As mortgage rates fell, you may have refinanced your home several times over the last few years. You can generally still deduct all the mortgage interest on refinanced loans, up to the amount of outstanding principal. But if you were forced to pay the alternative minimum tax (AMT), you may forfeit the tax benefits on a second or third refinancing.
Strategy: File an amended return to recapture the tax benefits on your 2004 return. In a brand-new ruling, the IRS gives AMT filers the go-ahead for this refund opportunity. (IRS revenue ruling 2005-11)
With an ever-increasing number of taxpayers falling prey to the AMT, that new ruling takes on added significance.
Background: The AMT is a parallel income-tax system: You may need to run the numbers both ways (regular and AMT) and then pay whichever total is higher.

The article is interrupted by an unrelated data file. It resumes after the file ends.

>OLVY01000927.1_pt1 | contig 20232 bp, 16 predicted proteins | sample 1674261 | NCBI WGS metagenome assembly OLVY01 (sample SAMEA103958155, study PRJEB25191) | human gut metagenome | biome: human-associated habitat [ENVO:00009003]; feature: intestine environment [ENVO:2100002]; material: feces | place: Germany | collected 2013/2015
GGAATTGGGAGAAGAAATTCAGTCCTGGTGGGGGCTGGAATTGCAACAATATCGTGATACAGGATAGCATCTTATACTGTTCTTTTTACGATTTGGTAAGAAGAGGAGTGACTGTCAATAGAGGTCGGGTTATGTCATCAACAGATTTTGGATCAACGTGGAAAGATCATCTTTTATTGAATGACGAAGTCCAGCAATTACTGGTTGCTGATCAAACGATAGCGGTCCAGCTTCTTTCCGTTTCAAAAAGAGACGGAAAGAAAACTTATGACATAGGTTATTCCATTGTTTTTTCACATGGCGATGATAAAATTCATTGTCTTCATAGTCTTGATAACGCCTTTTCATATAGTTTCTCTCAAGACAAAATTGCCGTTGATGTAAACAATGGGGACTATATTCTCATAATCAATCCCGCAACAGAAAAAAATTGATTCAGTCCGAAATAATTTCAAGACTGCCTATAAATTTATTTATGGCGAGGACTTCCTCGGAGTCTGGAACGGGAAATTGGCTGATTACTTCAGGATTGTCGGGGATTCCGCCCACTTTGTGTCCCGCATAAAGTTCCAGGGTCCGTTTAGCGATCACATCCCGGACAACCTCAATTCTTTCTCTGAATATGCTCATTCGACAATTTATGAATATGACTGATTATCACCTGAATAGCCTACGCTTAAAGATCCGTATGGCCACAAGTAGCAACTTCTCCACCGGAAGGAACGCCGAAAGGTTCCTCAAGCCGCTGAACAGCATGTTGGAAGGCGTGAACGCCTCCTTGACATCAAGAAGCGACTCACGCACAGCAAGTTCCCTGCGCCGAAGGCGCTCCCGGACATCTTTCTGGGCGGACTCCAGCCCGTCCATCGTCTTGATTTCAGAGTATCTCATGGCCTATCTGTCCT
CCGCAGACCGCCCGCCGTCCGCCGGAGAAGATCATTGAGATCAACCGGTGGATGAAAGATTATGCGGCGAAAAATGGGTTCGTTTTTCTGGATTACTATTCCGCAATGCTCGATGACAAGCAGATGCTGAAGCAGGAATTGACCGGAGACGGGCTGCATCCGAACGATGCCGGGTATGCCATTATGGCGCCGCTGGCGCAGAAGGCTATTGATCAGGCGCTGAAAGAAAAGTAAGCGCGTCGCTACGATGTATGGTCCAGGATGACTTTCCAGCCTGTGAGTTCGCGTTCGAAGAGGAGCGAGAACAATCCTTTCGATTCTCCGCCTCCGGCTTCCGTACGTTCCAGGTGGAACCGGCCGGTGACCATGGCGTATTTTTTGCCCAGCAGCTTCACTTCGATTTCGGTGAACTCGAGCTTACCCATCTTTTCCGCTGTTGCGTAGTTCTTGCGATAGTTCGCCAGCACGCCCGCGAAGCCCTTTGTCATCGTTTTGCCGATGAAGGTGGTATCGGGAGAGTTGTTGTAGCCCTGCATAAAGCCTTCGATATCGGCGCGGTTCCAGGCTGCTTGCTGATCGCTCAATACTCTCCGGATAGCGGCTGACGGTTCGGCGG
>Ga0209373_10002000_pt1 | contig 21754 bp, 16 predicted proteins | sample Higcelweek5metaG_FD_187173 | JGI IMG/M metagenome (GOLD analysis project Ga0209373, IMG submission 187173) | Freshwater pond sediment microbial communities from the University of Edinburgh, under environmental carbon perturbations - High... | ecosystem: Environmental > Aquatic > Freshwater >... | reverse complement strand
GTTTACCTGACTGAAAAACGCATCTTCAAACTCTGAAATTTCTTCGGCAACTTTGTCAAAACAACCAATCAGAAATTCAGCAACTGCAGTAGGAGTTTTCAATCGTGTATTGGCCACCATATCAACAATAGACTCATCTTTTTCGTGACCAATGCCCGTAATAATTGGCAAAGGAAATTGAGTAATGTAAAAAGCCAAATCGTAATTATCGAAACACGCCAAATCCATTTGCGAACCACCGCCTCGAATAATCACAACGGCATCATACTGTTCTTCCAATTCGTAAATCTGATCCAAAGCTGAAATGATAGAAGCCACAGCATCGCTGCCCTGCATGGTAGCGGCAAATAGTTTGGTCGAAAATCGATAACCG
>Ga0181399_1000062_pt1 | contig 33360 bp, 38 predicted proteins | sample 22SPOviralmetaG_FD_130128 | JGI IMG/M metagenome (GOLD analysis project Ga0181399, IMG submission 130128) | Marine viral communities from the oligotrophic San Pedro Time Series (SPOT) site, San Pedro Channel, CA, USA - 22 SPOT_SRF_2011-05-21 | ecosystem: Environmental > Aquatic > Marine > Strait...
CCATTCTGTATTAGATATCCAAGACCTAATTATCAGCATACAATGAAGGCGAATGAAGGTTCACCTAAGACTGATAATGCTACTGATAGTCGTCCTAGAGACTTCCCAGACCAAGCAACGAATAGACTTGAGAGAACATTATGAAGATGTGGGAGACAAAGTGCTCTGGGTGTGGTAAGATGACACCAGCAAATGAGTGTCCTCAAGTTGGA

To determine your alternative minimum tax income (AMTI), you must add back certain itemized deductions, nontaxable income and other amounts to your taxable income. But you don't have to add back "qualified housing interest" to this calculation.
Not all deductible mortgage interest is characterized as qualified housing interest. For AMT purposes, the tax law definition limits it to interest on "acquisition debt" incurred to acquire, construct or improve your principal residence or one other home, as long as the debt is secured by the property. Refinanced debt qualifies as acquisition debt up to the principal amount of the acquisition debt.
Now the IRS has expanded the interest deduction for refinanced debt for AMT purposes to include interest on any number of refinancings.
To reflect that change, the IRS has already revised the work sheet and instructions on the form used to compute the AMT (Form 6251). You can rely on the new ruling to make any necessary adjustments on your 2004 return.